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(Pocket-lint) - When the Audi e-tron GT Concept was shown off at the LA Auto Show in 2018 it was clear that it wasn't a bit of fanciful future gazing. To onlookers, the car seemed very much like a production model - something that designer Marc Lichte then went on to confirm.

As a result, the Audi e-tron GT doesn't come as much of a surprise. It's familiar, a car we've been waiting for these past few years, but only getting its global launch on 9 February 2021.

That's not to take anything away from the GT: long, low, sleek lines frame this sports saloon, a hint of Audi TT, a hint of A5 and A7. It's exquisitely Audi, everything you expect and unique enough to stand out. There's seating for five occupants, too.

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Importantly, the design strikes a difference between the e-tron GT and stablemate Porsche's Taycan. The new e-tron is also the first electric car to wear the RS badge - and given how Audi loves to apply quattro to all its powerful cars, it's doubtful whether there will be a rear-wheel drive version. Even Audi's R8 only saw rear-wheel drive as a special edition.

The Audi e-tron GT uses a flat floor design, packed with a 93kWh battery, of which 85kWh is indicated for use, the spare capacity usually reserved to ensure long-term battery health.

Audi is using the 800V system we saw in the Taycan, allowing charging at up to 270kW, which will get you up to 80 per cent in under 23 minutes; you'll be able to add 100km of range in just over 5 minutes, making shorter pitstops possible, if you can find that breed of fast charger on the the roads.

There are two versions at launch, with the e-tron GT offering 238PS from the front motor and 435PS from the rear, while the RS e-tron GT's rear motor increases that to 456PS. This can be boosted via launch control on both cars for approximately 2.5 seconds, to increase total output briefly, perfect for those ad hoc street races you'll never be a part of.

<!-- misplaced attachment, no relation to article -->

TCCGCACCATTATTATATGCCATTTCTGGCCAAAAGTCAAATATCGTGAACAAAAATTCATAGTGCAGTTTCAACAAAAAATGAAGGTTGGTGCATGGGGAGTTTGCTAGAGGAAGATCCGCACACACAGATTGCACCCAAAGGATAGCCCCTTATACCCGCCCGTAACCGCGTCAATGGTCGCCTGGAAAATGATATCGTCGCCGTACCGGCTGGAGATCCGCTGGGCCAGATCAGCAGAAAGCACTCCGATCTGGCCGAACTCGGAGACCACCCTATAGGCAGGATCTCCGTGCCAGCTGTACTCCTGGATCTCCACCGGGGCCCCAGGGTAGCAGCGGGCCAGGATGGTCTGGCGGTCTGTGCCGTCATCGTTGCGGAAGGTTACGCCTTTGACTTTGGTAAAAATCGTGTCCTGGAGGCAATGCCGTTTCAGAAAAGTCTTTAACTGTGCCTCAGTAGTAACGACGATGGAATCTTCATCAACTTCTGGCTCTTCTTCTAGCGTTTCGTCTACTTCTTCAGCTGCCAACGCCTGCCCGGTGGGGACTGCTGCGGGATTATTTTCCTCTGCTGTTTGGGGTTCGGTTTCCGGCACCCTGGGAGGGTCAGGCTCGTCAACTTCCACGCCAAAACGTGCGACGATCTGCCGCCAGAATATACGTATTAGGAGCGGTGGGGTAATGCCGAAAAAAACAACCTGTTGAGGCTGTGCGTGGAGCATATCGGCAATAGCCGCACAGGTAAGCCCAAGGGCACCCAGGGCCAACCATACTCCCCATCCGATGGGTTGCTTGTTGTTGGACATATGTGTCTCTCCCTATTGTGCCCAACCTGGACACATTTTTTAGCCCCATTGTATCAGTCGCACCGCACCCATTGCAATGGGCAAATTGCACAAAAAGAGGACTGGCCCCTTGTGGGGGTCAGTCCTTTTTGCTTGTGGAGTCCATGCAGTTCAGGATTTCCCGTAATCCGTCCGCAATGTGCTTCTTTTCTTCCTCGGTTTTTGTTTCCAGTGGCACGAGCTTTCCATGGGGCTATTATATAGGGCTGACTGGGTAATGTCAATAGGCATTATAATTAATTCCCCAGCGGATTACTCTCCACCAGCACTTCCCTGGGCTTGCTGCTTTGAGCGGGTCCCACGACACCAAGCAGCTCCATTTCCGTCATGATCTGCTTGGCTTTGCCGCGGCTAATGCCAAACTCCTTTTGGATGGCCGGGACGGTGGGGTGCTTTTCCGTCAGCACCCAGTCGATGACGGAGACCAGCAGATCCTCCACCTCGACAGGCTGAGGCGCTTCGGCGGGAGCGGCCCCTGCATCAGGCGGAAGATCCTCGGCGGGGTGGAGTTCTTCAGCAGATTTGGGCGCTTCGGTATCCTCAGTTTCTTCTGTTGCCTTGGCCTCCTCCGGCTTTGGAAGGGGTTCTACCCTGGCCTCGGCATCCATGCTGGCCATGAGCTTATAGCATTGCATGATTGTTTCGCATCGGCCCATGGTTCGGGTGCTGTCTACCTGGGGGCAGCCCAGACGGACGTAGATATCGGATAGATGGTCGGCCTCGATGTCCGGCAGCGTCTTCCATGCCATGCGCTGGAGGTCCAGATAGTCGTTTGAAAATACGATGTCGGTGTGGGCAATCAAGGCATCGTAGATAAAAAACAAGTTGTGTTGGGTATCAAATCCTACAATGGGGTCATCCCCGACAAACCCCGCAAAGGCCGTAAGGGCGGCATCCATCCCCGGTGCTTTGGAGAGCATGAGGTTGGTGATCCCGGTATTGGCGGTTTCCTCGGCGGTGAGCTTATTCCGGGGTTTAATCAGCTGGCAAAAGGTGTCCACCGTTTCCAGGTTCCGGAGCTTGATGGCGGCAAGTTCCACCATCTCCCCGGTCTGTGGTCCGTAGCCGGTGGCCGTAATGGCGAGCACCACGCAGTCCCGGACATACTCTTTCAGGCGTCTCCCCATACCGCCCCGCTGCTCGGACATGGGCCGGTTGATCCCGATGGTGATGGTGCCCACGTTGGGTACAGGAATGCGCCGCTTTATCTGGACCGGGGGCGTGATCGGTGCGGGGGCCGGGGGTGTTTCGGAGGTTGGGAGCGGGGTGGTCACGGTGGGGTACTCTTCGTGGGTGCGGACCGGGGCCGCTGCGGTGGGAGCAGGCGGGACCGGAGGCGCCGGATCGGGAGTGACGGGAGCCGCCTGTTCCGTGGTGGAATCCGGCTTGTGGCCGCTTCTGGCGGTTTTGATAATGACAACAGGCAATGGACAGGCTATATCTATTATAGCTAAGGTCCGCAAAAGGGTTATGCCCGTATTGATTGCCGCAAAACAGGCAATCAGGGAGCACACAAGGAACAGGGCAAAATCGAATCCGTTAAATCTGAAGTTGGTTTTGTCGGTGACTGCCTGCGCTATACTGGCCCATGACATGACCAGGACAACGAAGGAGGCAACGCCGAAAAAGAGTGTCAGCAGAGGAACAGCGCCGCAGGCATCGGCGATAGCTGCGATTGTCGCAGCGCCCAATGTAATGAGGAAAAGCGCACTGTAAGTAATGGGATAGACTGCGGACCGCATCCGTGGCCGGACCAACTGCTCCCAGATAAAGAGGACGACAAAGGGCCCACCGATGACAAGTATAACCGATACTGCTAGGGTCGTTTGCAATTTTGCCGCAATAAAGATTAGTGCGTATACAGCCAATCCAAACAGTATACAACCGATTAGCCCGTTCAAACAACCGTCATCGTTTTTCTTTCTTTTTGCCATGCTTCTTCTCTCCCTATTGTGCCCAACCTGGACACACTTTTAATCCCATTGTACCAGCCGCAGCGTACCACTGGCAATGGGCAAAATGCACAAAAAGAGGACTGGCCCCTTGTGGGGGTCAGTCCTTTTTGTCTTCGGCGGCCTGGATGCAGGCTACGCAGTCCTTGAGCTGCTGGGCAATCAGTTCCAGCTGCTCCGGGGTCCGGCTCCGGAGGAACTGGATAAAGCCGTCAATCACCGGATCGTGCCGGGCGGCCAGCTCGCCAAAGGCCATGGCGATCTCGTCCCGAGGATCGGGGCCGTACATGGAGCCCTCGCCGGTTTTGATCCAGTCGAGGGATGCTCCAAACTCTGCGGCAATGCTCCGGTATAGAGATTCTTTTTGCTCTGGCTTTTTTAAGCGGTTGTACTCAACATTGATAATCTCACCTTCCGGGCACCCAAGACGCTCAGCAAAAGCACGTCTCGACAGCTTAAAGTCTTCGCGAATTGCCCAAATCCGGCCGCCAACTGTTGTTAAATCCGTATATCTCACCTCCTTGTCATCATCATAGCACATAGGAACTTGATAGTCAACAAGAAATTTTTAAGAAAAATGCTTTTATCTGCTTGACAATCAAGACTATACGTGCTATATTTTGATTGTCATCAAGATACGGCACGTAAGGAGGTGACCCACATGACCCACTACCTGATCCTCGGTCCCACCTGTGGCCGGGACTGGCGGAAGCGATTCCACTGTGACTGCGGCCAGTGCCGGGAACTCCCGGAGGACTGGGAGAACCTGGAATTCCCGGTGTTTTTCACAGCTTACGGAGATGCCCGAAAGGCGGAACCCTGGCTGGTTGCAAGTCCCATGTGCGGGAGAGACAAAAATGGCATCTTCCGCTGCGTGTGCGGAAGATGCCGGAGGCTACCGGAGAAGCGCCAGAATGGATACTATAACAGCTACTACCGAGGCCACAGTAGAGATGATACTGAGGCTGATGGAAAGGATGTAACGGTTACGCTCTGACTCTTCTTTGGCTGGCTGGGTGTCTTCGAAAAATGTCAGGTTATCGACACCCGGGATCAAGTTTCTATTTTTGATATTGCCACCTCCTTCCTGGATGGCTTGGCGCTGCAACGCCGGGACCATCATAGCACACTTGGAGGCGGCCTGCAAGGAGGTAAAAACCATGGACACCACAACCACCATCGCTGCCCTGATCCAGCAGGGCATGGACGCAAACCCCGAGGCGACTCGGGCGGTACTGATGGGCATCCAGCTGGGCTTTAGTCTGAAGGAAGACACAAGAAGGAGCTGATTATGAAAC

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That will see the e-tron GT hit 62mph in 4.1 seconds and the RS e-tron GT hit 62mph in 3.3 seconds. We're expecting to see plenty of Audi vs Tesla videos in the near future. The top speed is limited to 152.2mph and 155.3mph respectively.

To give a smooth drive, the default on lift off is to let the car coast, rather than have recuperation swing in and immediately start slowing the car down. The driver has steering wheel controls to adjust the level of recuperation on braking to put charge back into the battery. There will be three driving modes, as common on Audi cars, so you get a little more control over how the car behaves.

The range comes in at around 300 miles, although this will vary wildly depending on the conditions and driving style.

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As you'd expect, there's a huge amount of technology crammed into the e-tron GT, from driver assistance systems to creature comforts for the driver and passenger, with the car also getting the exclusive e-tron GT sounds. The RS model gets it as standard, while the regular model has it as an option, to boost the in-car audio experience with a synthesised digital sound.

Apart from the two variants, there will also be different trim levels and we're expecting an extensive options list. Audi has already specified that there will be a carbonfibre roof option, saving you 8kg weight. The Audi e-tron GT quattro starts at £79,900, while the Audi RS e-tron GT starts at £110,950 expected around May 2021.

Writing by Chris Hall. Originally published on 10 February 2021.